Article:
15. W. Y. Oh, J. S. Ko, D. S. Lim, and W. Seo, “10 and 20 GHz optical combs generation in Brillouin/erbium fiber laser with shared cavity of Sagnac reflector,” Opt. Commun. 201(4-6), 399–403 (2002). [CrossRef]

]. It consists of two metal-coated fiber planar mirrors and a Sagnac reflector to discriminate the even-order Stokes waves and the odd-order Stokes waves. The oscillation of odd- and even-order Stokes waves are separated into two different cavities and each cavity consists of an EDFA. In contrast, M.K. Abd-Rahman et al. reported multiwavelength, bidirectional operation of a twin-cavity Brillouin/erbium fiber laser in [7

7. M. K. Abd-Rahman, M. K. Abdullah, and H. Ahmad, “Multiwavelength, bidirectional operation of twin-cavity Brillouin/erbium fiber laser,” Opt. Commun. 181(1-3), 135–139 (2000). [CrossRef]

]. The configuration consists of two identical erbium-doped fiber ring lasers that share a common section of single mode fiber to produce interdependent bi-directional Stokes signals. The proposed laser structure can be viewed as two separate laser cavities, which can operate individually as a BEFL system. This configuration can produce channels with 20 GHz spacing, but it requires two identical EDF gain blocks to balance amplification in both cavities.

Recently, a bidirectional multiwavelength Brillouin fiber laser generation in a ring cavity was reported by M. R. Shirazi et al. in [16

16. M. R. Shirazi, M. Biglary, S. W. Harun, K. Thambiratnam, and H. Ahmad, “Bidirectional multiwavelength Brillouin fiber laser generation in a ring cavity,” J. Opt. A, Pure Appl. Opt. 10(5), 055101 (2008). [CrossRef]

]. Two outputs are obtained which consist of odd- and even-order Stokes signals accordingly. A directional coupler is used to form a Brillouin cavity by connecting both ends of the fiber spool. The 3-dB coupler introduces power division of the oscillating Stokes wave for each round trip and hence reduces the efficiency of cascaded Brillouin effect. Without the erbium gain in the cavity, a Brillouin pump as high as 14 dBm and a long single mode fiber of 25 km are needed to generate higher order Stokes signals. There are only four channels at each output with 20 GHz frequency spacing.

In this paper, we demonstrate a multiwavelength BEFL with wider channel spacing which is equal to the doubling of Brillouin Stokes-shifted frequency. The double-Brillouin-frequency shift is realized by incorporating a 4-port circulator to circulate and isolate the odd-order Stokes signals in the fiber as reported in [17

17. Y. G. Shee, M. H. Al-Mansoori, A. Ismail, S. Hitam, and M. A. Mahdi, “Double Brillouin frequency shift through circulation of odd-order Stokes signal,” Appl. Opt. 49(20), 3956–3959 (2010). [CrossRef] [PubMed]

]. Ten output channels with 0.174 nm spaced signals are generated and can be tuned over 9 nm from 1556 nm to 1564 nm. With wider channel spacing, we hope that it can open up the possibilities to employ multiwavelength BEFL in diverse applications.

2. Experimental setup

Figure 1
Fig. 1 Experimental setup of the multiwavelength BEFL.
shows the experimental setup of our proposed multiwavelength BEFL which is formed by a ring cavity and a double-Brillouin-frequency shifter (DBFS). The DBFS is the core structure of the design, which provides twice the Brillouin frequency down shifting within 20 GHz (subject to the material composition of optical fibers) every time the input signal is injected into it. This frequency shifter is constructed by incorporating a fiber-based 4-port circulator (Cir) and a spool of silica-based single mode fiber (SMF) as reported in [17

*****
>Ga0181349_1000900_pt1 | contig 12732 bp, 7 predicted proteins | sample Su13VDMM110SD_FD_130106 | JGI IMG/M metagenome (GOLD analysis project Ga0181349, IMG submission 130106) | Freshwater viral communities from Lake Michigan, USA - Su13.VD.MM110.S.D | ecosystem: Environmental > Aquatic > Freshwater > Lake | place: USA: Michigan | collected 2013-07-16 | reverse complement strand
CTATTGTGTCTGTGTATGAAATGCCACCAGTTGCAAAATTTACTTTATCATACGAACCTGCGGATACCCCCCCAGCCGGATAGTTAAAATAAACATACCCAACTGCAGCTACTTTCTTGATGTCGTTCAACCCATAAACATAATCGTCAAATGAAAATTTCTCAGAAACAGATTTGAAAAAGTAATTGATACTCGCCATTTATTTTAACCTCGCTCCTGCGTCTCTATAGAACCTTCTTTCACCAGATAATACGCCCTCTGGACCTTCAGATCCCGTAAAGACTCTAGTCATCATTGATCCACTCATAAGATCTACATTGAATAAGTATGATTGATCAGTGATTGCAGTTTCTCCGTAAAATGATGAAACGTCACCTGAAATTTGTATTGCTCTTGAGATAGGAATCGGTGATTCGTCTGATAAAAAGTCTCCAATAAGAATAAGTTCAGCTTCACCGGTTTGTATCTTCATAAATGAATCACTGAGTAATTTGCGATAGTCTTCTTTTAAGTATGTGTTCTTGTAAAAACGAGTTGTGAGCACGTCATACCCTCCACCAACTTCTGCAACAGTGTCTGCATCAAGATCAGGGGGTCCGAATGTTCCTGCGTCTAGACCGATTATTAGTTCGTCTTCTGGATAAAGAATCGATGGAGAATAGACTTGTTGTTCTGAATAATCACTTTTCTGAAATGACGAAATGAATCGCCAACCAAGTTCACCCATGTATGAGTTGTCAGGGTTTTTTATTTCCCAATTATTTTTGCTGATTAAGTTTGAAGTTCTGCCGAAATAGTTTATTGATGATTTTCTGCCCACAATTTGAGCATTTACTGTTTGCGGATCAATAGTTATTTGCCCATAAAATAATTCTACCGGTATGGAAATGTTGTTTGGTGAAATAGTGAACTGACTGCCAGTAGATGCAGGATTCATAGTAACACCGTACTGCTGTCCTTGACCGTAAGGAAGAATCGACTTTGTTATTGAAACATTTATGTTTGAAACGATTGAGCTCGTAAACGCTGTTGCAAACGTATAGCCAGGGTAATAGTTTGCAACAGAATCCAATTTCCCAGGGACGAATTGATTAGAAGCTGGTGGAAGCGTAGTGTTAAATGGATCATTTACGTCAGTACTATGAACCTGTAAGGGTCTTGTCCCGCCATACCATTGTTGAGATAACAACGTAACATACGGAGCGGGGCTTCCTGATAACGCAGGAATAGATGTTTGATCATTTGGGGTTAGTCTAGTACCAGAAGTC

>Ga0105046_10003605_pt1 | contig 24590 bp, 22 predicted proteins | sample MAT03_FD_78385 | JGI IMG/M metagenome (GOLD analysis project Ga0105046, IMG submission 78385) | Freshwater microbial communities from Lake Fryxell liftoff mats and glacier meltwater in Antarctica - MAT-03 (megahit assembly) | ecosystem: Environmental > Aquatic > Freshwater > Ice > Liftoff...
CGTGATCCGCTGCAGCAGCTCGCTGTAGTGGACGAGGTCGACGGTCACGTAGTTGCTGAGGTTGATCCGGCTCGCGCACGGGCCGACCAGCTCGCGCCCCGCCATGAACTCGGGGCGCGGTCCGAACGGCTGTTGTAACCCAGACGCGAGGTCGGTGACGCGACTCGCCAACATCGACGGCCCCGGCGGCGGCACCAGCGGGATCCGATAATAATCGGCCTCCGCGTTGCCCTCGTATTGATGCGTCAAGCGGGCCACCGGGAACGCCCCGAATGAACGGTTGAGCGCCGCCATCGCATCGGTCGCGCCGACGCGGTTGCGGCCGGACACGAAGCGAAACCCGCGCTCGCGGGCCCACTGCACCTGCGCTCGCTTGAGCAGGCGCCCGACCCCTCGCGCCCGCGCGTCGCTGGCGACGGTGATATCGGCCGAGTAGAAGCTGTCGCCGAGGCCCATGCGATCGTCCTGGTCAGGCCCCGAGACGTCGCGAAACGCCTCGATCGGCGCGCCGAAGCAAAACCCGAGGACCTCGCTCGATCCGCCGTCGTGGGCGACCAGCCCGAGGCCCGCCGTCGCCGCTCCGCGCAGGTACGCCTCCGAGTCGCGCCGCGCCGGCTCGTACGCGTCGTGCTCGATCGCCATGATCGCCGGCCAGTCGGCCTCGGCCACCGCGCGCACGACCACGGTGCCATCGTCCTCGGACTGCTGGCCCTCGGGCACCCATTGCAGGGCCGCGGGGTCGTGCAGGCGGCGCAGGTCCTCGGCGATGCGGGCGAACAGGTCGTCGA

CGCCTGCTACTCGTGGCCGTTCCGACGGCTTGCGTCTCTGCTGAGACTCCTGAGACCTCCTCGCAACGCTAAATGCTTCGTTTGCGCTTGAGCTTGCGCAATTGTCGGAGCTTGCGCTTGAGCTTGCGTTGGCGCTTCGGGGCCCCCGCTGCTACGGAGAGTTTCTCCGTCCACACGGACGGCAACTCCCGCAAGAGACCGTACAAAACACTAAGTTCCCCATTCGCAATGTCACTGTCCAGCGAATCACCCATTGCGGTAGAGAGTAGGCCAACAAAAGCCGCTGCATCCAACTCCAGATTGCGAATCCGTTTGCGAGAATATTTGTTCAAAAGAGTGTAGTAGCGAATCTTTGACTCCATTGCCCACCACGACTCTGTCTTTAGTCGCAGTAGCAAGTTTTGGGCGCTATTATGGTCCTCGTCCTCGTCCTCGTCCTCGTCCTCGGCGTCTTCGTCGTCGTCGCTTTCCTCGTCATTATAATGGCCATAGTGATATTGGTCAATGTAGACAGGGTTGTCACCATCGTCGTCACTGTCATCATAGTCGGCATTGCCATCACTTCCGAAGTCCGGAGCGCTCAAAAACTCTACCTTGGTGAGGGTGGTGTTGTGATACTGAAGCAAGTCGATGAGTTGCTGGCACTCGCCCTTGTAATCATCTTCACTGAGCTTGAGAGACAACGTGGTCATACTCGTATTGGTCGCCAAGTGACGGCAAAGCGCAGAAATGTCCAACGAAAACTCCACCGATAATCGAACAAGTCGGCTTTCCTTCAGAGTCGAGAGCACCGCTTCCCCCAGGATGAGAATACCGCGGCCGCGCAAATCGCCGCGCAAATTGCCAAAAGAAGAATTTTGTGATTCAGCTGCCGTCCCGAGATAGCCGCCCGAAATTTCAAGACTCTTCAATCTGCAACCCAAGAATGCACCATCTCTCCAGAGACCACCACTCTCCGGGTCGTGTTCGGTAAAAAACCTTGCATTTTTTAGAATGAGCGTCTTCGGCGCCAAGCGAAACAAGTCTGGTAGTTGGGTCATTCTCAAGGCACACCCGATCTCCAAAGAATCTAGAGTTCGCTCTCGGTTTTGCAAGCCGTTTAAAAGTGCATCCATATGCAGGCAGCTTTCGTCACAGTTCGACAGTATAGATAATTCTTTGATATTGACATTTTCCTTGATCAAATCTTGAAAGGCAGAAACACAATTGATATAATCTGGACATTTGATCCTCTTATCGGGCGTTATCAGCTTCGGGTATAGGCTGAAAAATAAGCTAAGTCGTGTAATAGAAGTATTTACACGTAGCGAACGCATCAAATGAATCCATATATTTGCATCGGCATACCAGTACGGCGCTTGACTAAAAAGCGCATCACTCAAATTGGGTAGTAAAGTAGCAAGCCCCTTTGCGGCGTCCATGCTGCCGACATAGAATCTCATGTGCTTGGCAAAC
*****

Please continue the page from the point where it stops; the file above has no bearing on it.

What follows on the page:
17. Y. G. Shee, M. H. Al-Mansoori, A. Ismail, S. Hitam, and M. A. Mahdi, “Double Brillouin frequency shift through circulation of odd-order Stokes signal,” Appl. Opt. 49(20), 3956–3959 (2010). [CrossRef] [PubMed]

]. It is also known as the ring-cavity of the proposed multiwavelength BEFL structure.

The Brillouin pump (BP) power of the multiwavelength fiber laser is provided by a tunable laser source (TLS). It is directed to the cavity through a 4-port directional coupler (DC). A 1480 nm laser diode (LD) is coupled with a section of 21.5 m long erbium-doped fiber (EDF) via a wavelength selective coupler (WSC). This EDF gain block amplifies the incoming signal from the 90 percent port of DC. This amplified Brillouin signal is then injected into a 6.7 km long SMF which serves as the Brillouin gain medium through port 1 and 2 of the circulator.

The first-order Brillouin Stokes signal (BS1) is generated once the BP power exceeds its threshold and it propagates towards port 2 in the counter-direction to the BP signal. Then, BS1 is fed back to the 6.7 km SMF through port 3 of the circulator to complete a round trip. BS1 circulates in the cavity via counter-clockwise direction and its amplification provided by the BP. Once BS1 power goes beyond its threshold condition, the second-order Brillouin Stokes signal (BS2) is produced in the opposite propagation direction of BS1. Under this situation, BS2 propagates in the same direction as the BP’s traveling path. In this case, the 4-port circulator isolates the odd-order Brillouin Stokes signal to circulate within the SMF only. In addition, it also allows forward propagation of the incoming BP and its double-Brillouin-frequency shifted signal (BS2) from port 1 to port 4. This feature is very important for the formation of multiple wavelength lasers. Then these two signals (BP and BS2) pass through port 4 of the circulator is re-injected towards DC. The proposed laser structure enables the circulation of BS2 in a ring cavity that consists of an EDF that behaves as an amplification gain block. This new lasing wavelength then acts as the subsequent BP to generate higher even-order Stokes signals. The same process is repeated continuously until the lasing condition is terminated as the Stokes signal gain is less than its cavity loss. The output is measured from 10% port of DC by using an optical spectrum analyzer with the resolution bandwidth set at 0.015 nm.